Ted Hesser is a photographer, rock climber, Himalayan explorer, and clean tech nerd. During the summer of 2014, after a stint in Nepal, Ted had a chance to rock climb in the Needles with good friends. He kindly shares his vertical experiences and photos here with us, which are also posted on his website and via instagram @TedHesser.
T.J Esposito climbing Airy Interlude
In the heat of the summer, one week after returning from a frosty trip in the Himalaya’s, my good friend Ryan Willemsen asked me to join him and his multi-colored spandex wearing climbing crew from San Diego on a trip in the Needles. I thought at the time that I was in pretty good shape, having spent the past month trekking around and climbing at high altitude. Man, I was wrong.
Ryan Willemsen pulling the crux on Atlantis
Rock climbing in the needles is the ultimate sandbag experience. Six miles of hiking and scrambling every day in a consistently dehydrated hot zone to sustained stout traditional climbing routes that often have sketchy run-outs over fiddly gear. Oh and did I mention that sometimes fighter jets fly through the needle formations creating sonic booms with crazy winds just to keep you on your toes? Oh yeah, it’s a hard-man climber’s paradise.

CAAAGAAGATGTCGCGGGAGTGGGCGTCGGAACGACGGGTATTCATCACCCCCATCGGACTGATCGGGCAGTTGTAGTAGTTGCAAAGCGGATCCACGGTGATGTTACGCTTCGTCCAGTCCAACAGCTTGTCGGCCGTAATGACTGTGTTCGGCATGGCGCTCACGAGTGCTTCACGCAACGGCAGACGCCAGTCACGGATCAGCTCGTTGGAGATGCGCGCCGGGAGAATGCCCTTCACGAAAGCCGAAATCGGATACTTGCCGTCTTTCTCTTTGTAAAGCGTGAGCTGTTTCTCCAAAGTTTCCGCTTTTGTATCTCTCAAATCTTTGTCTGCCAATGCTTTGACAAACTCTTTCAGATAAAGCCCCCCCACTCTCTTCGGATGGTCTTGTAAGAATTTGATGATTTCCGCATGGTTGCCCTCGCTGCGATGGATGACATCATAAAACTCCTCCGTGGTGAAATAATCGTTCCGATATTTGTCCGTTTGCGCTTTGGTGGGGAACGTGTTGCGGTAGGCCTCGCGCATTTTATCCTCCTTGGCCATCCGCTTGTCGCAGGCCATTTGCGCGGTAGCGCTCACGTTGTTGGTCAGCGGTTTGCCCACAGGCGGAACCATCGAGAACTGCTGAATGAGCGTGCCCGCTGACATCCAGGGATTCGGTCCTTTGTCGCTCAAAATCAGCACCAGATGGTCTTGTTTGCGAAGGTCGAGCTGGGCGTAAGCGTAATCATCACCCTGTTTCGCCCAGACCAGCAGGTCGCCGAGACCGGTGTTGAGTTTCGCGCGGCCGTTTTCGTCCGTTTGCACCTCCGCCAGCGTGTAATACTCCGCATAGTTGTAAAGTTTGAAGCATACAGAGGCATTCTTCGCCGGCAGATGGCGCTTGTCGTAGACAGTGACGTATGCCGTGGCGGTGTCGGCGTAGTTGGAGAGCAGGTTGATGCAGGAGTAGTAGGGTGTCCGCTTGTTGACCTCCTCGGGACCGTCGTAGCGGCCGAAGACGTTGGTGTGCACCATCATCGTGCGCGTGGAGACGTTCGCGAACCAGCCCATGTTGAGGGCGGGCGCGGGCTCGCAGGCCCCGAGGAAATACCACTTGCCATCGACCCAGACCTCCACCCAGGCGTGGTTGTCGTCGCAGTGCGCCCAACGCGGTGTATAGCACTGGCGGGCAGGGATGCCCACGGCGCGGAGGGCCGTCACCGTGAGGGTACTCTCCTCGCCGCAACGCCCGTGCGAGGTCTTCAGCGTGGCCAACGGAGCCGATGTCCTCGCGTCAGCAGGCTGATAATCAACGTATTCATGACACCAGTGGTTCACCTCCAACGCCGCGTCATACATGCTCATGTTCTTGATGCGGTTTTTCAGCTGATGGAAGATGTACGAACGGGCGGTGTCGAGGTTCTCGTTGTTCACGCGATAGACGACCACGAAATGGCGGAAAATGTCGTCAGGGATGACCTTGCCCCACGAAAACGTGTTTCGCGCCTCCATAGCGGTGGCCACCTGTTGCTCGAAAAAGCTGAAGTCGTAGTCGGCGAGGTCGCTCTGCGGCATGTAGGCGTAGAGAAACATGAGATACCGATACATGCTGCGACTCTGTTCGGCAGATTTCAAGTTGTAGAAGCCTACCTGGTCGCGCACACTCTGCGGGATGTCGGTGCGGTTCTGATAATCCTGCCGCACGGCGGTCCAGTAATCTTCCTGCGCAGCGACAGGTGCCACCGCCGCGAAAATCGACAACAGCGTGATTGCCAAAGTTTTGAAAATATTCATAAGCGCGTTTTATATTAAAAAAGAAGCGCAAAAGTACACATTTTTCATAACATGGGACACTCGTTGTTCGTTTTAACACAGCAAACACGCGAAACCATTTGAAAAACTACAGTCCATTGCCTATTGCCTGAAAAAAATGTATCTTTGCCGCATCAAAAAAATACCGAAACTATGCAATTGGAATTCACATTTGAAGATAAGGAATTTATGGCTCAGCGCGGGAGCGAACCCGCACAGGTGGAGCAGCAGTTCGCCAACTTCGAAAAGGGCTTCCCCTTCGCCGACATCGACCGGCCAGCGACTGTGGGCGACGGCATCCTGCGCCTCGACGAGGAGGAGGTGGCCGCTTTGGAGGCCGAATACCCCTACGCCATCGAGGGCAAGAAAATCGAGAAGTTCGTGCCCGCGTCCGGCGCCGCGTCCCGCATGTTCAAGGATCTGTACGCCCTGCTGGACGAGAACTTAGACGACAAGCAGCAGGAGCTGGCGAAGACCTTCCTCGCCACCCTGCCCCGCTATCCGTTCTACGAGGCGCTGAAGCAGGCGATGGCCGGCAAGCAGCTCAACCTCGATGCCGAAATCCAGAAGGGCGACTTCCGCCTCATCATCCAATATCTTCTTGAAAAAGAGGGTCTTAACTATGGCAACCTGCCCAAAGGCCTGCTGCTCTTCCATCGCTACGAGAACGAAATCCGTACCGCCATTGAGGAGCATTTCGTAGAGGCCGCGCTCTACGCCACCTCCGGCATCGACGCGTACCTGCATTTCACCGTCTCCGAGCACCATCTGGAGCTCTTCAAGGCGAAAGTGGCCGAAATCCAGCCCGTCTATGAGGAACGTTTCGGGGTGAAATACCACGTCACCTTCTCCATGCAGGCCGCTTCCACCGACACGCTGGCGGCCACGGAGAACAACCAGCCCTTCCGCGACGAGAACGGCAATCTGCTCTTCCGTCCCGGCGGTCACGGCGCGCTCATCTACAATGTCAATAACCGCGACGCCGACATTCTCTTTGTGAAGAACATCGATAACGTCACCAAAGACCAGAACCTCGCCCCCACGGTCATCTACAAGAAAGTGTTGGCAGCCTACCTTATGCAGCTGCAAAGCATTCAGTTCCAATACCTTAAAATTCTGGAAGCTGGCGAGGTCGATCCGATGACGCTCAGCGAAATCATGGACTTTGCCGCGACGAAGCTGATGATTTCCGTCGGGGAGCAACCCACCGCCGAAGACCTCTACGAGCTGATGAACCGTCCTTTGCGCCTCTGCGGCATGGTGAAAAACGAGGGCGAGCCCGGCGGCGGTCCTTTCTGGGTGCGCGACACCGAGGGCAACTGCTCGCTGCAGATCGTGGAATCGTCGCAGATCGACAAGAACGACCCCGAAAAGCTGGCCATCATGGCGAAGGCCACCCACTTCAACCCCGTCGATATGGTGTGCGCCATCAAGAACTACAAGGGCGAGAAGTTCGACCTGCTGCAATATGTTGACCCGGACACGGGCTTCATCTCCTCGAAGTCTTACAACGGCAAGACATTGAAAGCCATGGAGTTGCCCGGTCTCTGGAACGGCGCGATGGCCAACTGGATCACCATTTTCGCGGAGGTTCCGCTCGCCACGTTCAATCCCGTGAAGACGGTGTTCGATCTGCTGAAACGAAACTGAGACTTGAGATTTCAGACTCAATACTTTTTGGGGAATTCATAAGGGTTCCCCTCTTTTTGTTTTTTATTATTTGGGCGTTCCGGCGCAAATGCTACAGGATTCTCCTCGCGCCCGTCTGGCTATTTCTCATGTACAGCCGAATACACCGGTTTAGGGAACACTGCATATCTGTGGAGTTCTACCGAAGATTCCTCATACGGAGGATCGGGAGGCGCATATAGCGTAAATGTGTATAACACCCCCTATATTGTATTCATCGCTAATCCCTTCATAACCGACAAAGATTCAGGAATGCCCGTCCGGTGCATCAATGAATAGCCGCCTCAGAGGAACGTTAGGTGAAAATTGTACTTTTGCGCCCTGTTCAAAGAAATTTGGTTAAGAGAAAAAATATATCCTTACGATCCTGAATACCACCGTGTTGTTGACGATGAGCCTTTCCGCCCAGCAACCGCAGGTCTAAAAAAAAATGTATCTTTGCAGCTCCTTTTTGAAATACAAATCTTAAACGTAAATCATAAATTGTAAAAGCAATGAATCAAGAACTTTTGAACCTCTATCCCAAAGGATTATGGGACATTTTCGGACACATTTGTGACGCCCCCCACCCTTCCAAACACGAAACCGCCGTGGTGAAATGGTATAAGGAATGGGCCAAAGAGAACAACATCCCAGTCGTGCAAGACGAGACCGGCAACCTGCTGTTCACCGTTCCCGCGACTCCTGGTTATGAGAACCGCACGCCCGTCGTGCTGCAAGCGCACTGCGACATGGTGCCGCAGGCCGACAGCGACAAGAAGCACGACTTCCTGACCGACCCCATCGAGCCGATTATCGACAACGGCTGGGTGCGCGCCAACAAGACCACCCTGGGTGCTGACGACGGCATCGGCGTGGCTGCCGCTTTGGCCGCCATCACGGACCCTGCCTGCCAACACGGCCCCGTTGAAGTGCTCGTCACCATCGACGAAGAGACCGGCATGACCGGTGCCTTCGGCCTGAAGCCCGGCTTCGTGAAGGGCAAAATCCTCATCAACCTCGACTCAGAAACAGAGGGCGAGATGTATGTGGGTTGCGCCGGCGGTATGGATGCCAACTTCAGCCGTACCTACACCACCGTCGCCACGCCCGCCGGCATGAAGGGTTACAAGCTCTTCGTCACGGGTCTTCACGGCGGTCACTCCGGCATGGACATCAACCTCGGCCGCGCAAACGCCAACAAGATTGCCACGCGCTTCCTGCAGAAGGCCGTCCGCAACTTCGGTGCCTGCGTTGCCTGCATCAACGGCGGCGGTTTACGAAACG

Joe Sambataro climbing Thin Ice
After a few hilarious run-ins with tweakers in Bakersfield at 2am, we found ourselves arriving at the Needles campsite around 5am on our first day. We did what any rowdy group of young climbers would do; we slept for a few hours and then proceeded forth into the mountains. This decision led to a pattern where we would finish our climbs in darkness and return to camp around midnight just in time to cook dinner, fall asleep, and do it all over again. Man, we had it good ☺
Joe Sambataro checking the time after acending Atlantis
Moonrise in the Sierras a la Needles
All told we climbed some of the most classic routes at the Needles including Thin Ice, Igor Unchained, Atlantis, Airy Interlude, Trade Winds, Don Juan Wall Romantic Warrior (attempted), Fancy Free & Spooky. Our fingers were a bit wrecked by the end, but the endless shenanigans and endless granite crack climbs all made it worth it. Can’t wait to return next year to do it again.
Campsites (Needles Spring area) exist at the trailhead which is at the end of FS-21S05, a three mile dirt road. From this trailhead it is a quick 3 mile hike along a beautiful ridge to the Needles themselves. Primitive camping can be had amongst the formations (you must obtain a fire permit from the Lookout Tower), but it is more common to simply stash gear and hike back out to the main campsites. (via)